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Last updated May 4, 2020. 3 minute read

Erectile dysfunction and high blood pressure

High blood pressure can also make arteries more vulnerable to atherosclerosis. Atherosclerosis means that fatty plaque has built up on the walls of blood vessels. This can reduce blood flow to the heart or brain. Or the penis—leading to ED.

Self Written by Michael Martin
Reviewed by Mike Bohl, MD, MPH

ED can have a number of causes, some more serious than others. On the “more serious” end of the spectrum is high blood pressure. Read on to see why and how ED can be one of the earliest signs of the conditions.


  • One potential cause of ED is high blood pressure (hypertension).
  • In some men, ED is an early sign of the condition.
  • High blood pressure can damage blood vessels and raise your risk of serious health problems like heart disease and stroke.
  • If you’ve developed ED, it’s a good idea to talk with a healthcare provider to rule out any serious health problems.

What is ED?

Erectile dysfunction, or ED (the malady formerly known as impotence), is when you can’t get or maintain an erection strong enough for satisfying sex. That can include erections that don’t last as long as you want or aren’t as firm as you’d like. ED is the most common sexual dysfunction: Experts believe more than 30 million American men have experienced it (Nunes, 2012).

ED and high blood pressure

High blood pressure (hypertension) is a condition in which the pressure of blood inside the arteries is too high. Over time, this can damage blood vessels, leading to health problems such as heart disease.


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High blood pressure can also make arteries more vulnerable to atherosclerosis. Atherosclerosis means that fatty plaque has built up on the walls of blood vessels. This can reduce blood flow to the heart or brain. Or the penis—leading to ED.

Hypertension can also cause ED even in the absence of atherosclerosis. It can prevent the arteries from dilating properly, and prevent smooth muscle tissue from relaxing—two key factors in the development of an erection. According to a study published in the Journal of Andrology, 35% of men with hypertension had some level of ED, compared to 14% of men with normal blood pressure. Just to underline it: That’s a two-and-a-half-times increase. And 9% of the hypertensive group reported their ED as severe, compared to only 1.5% of the healthy group (Doumas, 2006).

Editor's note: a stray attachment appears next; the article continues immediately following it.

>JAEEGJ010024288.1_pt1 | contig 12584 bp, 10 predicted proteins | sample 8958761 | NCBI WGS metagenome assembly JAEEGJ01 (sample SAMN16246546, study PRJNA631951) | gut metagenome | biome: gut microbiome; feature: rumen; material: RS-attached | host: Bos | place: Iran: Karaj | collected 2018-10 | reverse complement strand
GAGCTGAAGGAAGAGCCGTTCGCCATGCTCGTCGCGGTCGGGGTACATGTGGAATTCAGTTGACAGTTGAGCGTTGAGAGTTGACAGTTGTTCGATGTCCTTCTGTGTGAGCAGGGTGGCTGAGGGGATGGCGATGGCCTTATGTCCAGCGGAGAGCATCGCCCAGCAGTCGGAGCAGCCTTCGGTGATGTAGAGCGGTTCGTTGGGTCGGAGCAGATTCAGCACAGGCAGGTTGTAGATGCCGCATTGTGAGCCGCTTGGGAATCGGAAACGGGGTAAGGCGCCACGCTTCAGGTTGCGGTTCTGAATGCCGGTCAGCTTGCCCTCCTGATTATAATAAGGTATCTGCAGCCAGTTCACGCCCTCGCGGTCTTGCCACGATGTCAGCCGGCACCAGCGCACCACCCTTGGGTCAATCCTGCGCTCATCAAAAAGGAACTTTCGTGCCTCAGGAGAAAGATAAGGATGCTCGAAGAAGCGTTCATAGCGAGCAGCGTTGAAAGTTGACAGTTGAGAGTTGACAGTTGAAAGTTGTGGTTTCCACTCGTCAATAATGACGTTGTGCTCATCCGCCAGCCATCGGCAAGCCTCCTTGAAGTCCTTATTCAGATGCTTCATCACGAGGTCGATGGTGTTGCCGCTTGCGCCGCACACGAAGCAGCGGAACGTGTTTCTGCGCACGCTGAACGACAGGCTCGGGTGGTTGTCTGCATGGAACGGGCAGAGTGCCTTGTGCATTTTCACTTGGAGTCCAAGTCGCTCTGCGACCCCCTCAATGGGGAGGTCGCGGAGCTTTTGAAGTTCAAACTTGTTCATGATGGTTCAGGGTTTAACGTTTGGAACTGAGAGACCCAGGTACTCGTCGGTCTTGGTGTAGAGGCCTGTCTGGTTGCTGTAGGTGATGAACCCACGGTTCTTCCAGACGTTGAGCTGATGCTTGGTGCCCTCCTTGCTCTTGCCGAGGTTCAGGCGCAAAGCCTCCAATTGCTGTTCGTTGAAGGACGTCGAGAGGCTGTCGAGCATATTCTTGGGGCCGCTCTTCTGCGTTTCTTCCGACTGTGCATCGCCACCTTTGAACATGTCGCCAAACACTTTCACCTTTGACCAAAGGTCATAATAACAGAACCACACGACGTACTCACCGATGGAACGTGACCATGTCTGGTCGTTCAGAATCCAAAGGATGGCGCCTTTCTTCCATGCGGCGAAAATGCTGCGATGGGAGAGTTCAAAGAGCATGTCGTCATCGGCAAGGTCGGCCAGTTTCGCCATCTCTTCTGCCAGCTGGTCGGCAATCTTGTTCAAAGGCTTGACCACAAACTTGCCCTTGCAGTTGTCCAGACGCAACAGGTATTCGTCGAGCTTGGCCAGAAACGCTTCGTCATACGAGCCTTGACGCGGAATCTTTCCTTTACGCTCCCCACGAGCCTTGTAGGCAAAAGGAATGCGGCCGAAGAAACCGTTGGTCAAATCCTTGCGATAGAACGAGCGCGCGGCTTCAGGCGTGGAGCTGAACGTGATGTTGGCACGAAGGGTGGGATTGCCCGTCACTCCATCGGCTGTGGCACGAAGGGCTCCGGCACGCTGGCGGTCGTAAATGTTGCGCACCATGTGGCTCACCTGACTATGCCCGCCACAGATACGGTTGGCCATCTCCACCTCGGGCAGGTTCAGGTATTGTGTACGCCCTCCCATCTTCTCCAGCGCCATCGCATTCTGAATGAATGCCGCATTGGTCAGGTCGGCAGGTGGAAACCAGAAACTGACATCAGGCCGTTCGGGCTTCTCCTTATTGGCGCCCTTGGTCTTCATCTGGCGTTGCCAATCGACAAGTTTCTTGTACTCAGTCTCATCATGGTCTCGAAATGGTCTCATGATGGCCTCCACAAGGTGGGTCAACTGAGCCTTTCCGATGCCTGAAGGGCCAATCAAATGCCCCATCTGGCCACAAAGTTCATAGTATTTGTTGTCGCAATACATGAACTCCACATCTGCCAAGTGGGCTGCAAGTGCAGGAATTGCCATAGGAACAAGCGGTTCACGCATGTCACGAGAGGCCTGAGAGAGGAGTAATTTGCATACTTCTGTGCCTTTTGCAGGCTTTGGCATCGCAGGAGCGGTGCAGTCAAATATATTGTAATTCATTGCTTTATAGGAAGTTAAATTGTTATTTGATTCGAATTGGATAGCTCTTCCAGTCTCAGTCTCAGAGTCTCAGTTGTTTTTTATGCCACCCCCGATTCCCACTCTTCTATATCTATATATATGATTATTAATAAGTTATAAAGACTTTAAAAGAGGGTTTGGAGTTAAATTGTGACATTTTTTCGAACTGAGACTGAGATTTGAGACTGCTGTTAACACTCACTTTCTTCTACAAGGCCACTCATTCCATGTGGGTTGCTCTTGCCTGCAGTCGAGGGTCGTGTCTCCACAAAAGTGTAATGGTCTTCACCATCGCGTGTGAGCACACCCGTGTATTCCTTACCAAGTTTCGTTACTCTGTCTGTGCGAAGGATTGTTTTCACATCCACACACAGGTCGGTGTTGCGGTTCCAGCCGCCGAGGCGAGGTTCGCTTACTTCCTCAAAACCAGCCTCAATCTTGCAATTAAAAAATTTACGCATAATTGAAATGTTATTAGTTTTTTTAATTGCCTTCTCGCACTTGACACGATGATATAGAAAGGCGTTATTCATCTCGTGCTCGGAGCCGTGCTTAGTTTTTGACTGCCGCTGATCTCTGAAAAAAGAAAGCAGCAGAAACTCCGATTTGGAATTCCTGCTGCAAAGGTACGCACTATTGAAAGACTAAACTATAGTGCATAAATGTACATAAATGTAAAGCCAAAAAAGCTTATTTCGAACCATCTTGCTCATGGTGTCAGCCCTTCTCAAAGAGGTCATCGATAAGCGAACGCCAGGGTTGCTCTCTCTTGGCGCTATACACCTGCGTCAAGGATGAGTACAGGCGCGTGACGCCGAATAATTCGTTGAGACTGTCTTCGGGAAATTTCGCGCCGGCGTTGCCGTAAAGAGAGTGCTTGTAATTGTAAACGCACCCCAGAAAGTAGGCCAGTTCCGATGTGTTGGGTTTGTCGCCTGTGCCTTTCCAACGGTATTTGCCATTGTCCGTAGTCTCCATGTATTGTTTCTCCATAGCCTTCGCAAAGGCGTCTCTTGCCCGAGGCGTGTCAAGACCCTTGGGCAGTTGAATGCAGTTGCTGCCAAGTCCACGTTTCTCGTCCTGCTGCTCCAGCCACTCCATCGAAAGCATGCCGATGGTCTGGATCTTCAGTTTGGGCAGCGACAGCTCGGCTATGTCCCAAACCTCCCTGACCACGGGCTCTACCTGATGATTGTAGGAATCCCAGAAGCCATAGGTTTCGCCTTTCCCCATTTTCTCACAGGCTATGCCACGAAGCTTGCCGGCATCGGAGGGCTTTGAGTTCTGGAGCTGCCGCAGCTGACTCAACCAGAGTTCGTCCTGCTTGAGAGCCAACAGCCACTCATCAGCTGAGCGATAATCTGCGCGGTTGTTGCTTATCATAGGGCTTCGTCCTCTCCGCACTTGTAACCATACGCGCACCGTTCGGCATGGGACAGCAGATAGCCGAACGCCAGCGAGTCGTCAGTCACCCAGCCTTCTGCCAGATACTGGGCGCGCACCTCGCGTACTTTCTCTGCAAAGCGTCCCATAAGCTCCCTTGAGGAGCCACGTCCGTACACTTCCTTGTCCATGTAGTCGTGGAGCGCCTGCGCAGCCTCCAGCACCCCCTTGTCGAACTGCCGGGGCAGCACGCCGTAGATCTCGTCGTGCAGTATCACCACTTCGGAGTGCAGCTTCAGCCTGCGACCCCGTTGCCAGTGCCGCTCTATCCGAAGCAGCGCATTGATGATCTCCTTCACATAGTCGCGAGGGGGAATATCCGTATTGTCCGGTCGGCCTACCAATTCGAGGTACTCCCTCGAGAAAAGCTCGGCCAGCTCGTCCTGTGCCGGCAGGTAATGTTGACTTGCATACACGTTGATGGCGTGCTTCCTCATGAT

High blood pressure medications can also cause ED. Diuretics (or water pills) can lessen the force with which blood flows into the penis. Beta blockers can slow the response of nerves, which help produce an erection, leading to ED.

Other causes of ED

A healthy erection requires healthy blood flow. Erectile dysfunction can be related to health conditions that impair blood circulation—like high blood pressure—or heart disease, high cholesterol, or diabetes. The blood vessels in the penis are smaller than in other parts of the body, so ED symptoms sometimes occur before more serious problems such as a heart attack or stroke. When an otherwise healthy man in his 20s experiences ED, it could be cause for concern. Talk with a healthcare provider as soon as possible.

ED can also occur as a side effect of certain medications, including antidepressants. If you’re experiencing ED, be sure to tell a healthcare provider about all the medications you’re taking. They might be able to adjust your dose or substitute another medication.

Lifestyle factors such as having overweight or obesity, being sedentary, or excessively using alcohol, recreational drugs, or tobacco can contribute to ED.

Erectile dysfunction can also result from physical conditions in which the body’s nerves are damaged or don’t function properly, such as nerve and spinal cord injuries and multiple sclerosis.

Treatment options for ED

Oral medications for ED are highly effective. Several are available, including sildenafil (brand name Viagra), tadalafil (brand name Cialis), and vardenafil (brand name Levitra).

If low testosterone is responsible for your ED, testosterone replacement therapy (TRT) is available. This can boost your testosterone levels by an injection, a wearable patch, or gel applied to the skin.

Some men have found natural remedies for ED to be effective. Some studies have shown that certain supplements (such as DHEA, ginseng, L-arginine, L-carnitine, and yohimbe) may be helpful.

Your erections will be best when you’re healthy. Making simple lifestyle changes, such as getting regular exercise, eating a healthy diet, quitting smoking, and limiting your alcohol consumption, might be enough to improve ED.

If you’re experiencing ED, talk with a healthcare provider. They’ll help you find a solution that’s right for you—and potentially catch other health problems before they become severe.